“Take This Dirty Water”: A jaunty, rollicking number steeped in gospel/rock that ascends to the heavens, again, mostly because of Elton’s surging piano that deceptively flows under the most fully realized musical assistance on the album of drums, guitar, bass, choir and handclaps. You can hear this one sung in a Southern church on any given Sunday, with its proudly proclaiming lyric seeking personal redemption and rebirth. Sadly, though, for all its gusto, this song is mostly a repeated catchy chorus, which dulls its ultimate power. This is another example of a song failing to fully flourish. Rather than building in intensity, it quickly finds its high point and never attempts to surpass this level. Throughout it feels like it desperately wants to break its restraints and charge toward its end in a glorious “hallelujah moment,” but instead, it concludes with quiet resolve. This is one where Nigel Olsson and Bob Birch may have been able to help elevate it to the natural heights it could have reached.
“Dream #2”: Another pretty piano pause to change the mood, this one is somewhat more evolved, but again, fades fast to serve its purpose rather than hanging on to find its own way.
“The New Fever Waltz”: The title gives it away. Naturally, this swan song of war-time weariness and uncertainty is a standard waltz. Musically, its similarity to “Belfast” from “Made In England” is evident from the outset, which is a distraction as it proceeds. It’s a waltz, so how can it NOT make you lean, bend and sway? And its chorus does stay with you. But the song doesn’t reveal any surprises, and like many songs on the album, it finds its course early and stays there. But Elton’s vocal is especially sensitive and affecting, and his piano and accompanying strings add necessary color. It’s pleasing and seductive like most waltzes. No wonder why the Viennese love Strauss.
"Mexican Vacation (Kids In The Candlelight)": This song of social revolution and freedom may have been influenced in part by 2011’s Arab Spring that occurred in many repressed Middle East countries. However, two years later, the optimism of these revolutions has dimmed, and countries like Egypt today are mired in chaos and unrest, and Syria has killed its own rebels and civilians with chemical weapons. So the celebratory tone of this song seems to have lost its luster. However, Elton’s piano playing is so large, lively, and committed, the lyrics are almost an afterthought. To hear Elton play piano with such effortless abandon and showy confidence is a treat we see and hear regularly in concert, but don’t regularly get on record. So here it is, soak it in. It’s one of many songs on the album that is better for its parts rather than its whole.
“Dream #3”: Finally, a musical intermission offering some real substance. With additional accompaniment on drums, Elton gleefully lets his fingers do the taking, utilizing the entire keyboard, and mixing in charging chords, flighty single notes, frantic trills and anything else he can find for his fingers to play. He saved the best instrumental for last, too bad it couldn’t last more than 1:37.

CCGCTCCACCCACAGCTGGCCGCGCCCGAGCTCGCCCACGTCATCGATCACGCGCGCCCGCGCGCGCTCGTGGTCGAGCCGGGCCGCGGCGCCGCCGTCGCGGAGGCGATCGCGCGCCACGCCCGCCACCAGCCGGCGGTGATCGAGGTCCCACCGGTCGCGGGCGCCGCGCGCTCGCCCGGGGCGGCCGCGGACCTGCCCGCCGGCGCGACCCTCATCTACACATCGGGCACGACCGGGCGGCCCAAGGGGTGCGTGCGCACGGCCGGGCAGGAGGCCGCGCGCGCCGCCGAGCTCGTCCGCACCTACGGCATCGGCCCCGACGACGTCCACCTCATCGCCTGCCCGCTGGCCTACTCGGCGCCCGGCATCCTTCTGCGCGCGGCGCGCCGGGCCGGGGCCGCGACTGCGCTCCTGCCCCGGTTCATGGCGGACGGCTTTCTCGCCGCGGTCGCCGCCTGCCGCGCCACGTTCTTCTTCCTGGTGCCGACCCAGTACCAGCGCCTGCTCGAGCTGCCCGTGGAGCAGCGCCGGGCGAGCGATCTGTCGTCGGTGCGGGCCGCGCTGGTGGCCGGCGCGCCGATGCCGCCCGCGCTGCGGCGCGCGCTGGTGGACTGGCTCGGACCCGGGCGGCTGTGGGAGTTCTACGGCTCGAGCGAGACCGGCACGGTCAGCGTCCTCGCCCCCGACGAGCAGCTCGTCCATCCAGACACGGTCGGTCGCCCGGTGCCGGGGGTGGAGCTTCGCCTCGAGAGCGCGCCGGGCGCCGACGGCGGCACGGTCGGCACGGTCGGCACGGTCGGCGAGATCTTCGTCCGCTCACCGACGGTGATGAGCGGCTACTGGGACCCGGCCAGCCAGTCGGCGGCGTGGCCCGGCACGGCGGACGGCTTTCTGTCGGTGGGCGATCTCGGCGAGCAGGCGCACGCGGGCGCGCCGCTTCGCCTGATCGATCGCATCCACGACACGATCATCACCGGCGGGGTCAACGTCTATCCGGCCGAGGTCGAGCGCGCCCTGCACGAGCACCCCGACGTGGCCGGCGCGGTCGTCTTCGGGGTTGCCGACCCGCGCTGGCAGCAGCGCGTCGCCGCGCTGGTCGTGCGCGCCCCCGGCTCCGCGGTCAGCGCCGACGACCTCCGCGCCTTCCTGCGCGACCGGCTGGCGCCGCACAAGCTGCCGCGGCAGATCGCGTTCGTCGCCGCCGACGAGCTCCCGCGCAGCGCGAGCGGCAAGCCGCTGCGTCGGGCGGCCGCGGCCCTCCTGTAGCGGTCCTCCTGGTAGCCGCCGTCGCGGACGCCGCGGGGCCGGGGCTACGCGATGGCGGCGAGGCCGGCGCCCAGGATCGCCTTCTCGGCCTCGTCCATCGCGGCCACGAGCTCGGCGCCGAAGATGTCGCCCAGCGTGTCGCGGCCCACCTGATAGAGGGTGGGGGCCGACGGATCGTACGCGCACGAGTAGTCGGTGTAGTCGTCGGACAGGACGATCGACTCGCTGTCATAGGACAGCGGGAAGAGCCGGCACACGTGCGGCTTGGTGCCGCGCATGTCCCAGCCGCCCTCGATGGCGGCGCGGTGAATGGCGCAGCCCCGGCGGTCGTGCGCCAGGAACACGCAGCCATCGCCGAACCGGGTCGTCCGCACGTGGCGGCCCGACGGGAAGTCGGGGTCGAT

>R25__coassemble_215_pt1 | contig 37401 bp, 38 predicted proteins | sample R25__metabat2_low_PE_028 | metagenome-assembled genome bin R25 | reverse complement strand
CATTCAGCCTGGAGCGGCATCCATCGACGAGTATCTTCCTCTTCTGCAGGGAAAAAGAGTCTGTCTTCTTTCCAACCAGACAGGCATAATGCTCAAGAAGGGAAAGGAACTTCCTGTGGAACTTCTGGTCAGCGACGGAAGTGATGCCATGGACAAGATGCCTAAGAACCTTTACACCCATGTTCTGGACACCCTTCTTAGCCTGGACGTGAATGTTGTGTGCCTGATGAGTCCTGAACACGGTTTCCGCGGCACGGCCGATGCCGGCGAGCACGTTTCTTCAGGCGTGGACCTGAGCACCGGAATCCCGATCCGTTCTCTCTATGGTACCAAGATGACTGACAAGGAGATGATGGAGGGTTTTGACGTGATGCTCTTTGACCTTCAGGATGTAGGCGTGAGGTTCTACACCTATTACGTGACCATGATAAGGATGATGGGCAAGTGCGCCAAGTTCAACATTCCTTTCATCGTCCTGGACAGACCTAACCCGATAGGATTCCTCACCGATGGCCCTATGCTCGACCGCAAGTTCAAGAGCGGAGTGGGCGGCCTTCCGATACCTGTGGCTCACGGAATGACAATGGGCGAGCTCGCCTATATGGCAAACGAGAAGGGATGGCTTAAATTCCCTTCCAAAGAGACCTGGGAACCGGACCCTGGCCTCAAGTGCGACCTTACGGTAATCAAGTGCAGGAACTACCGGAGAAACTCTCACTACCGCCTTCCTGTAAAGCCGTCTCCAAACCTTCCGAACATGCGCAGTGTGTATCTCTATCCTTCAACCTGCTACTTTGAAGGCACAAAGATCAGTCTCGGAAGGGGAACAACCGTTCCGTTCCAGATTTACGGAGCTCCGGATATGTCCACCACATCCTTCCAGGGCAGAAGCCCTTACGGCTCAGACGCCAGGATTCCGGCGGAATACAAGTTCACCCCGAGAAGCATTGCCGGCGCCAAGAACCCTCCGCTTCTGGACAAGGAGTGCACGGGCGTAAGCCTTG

The Diving Board,”: The title track on this most personal of albums is a deliciously hidden homage to Elton himself, a show business legend who has “seen it all, from up there on the diving board.” Elton may claim it’s about current pop culture lost souls Lindsay Lohan or Justin Bieber, but this has Elton John all over it. Taupin relishes leaving the fame game, but with admiration, love, and concern he traces Elton’s rise to stardom, his consumption of it, and its risky implications. He tells how Elton “fell in love with all/The planets alight/Those dizzy heights,” how he’d “free fall into the ether above the people/Out on a limb fragile and adored,” how he “took the grand prize” and escaped “the reach of their fangs and their claws” of show business parasites, and describes him lovingly as “Such a pale little thing/In your lily-white skin.” Elton unfolds this showbiz saga in a jazzy, trippy melody, and Burnett drapes it with a lush, velvety surrounding of muted horns and drum brushes. But what really sells this is Elton’s sassy, poignant vocal, which drips of Nina Simone. Sure, at times it sounds a bit like “My Elusive Drug,” but Taupin’s lyric is so cleverly deceptive yet on the mark, and Elton sings it like his personal anthem. This album is in many ways about Elton, and so it’s fitting for the album to end on such a personal note. It’s a quiet, hazy note, but nonetheless a strong, revealing, and classy one.
So, after all that, do I hate it? No.
Do I love it? No.
I’m still conflicted, I’m but more than willing to keep listening, and keep being challenged by it.
What I do know, is, I respect it. And I respect Elton and Bernie making for it. In T Bone Burnett, Elton and Taupin have found a producer whom they fully trust and respect. Instead of wavering from their initial goal and ultimately making a more commercially palatable and fan-friendly album, Burnett kept them on a course aimed to take some chances and turn some heads.
Perhaps this album was meant to be a challenge.
A challenge for both Elton and Taupin – individually and together – to escape their comfort zone and stretch their talents, abilities and possibilities. A challenge for their fans (me included) to put aside their lofty, safe expectations and accept new songs that purposely don’t fit the usual mold. A challenge to make their fans and the public in general hear songs that may not instantly please, but in the long run, may more ultimately satisfy.
I’m not sure where “The Diving Board” will take me in the next days, months, or even years. But I’m intrigued enough keep taking this leap to a new place where Elton John’s music may now reside and continue to challenge.
After all, if I never left, I’d never have known.

Jim Turano


James Turano is a graduate with honors from Elmhurst College, graduated from St. Bartholomew Grade School in Chicago, and is the creator and benefactor of an annual writing scholarship at the high school. Turano, a self-professed “entertainment junkie and pop culture guru” has worked in the Chicago media and arts as a newspaper and magazine writer, columnist, reporter and editor, radio talk show host, an executive with the international public relations firm of Hill & Knowlton, and as an actor, with various theater groups in Chicago and its suburbs. He has interviewed many important players in Elton’s career including Bernie Taupin. He also wrote the liner notes for the award-winning 1998 album release, “Crop Circles,” by Johnstone and John Jorgenson, and contributed 40 album reviews to “The Elton John Scrapbook.” Known as "Elton" Jim as part of "The Garry Meier Show" radio program on WGN Radio AM 720 in Chicago, daily from 3-7 pm. Turano's Ron Santo impersonation is one of the best bits the show has going.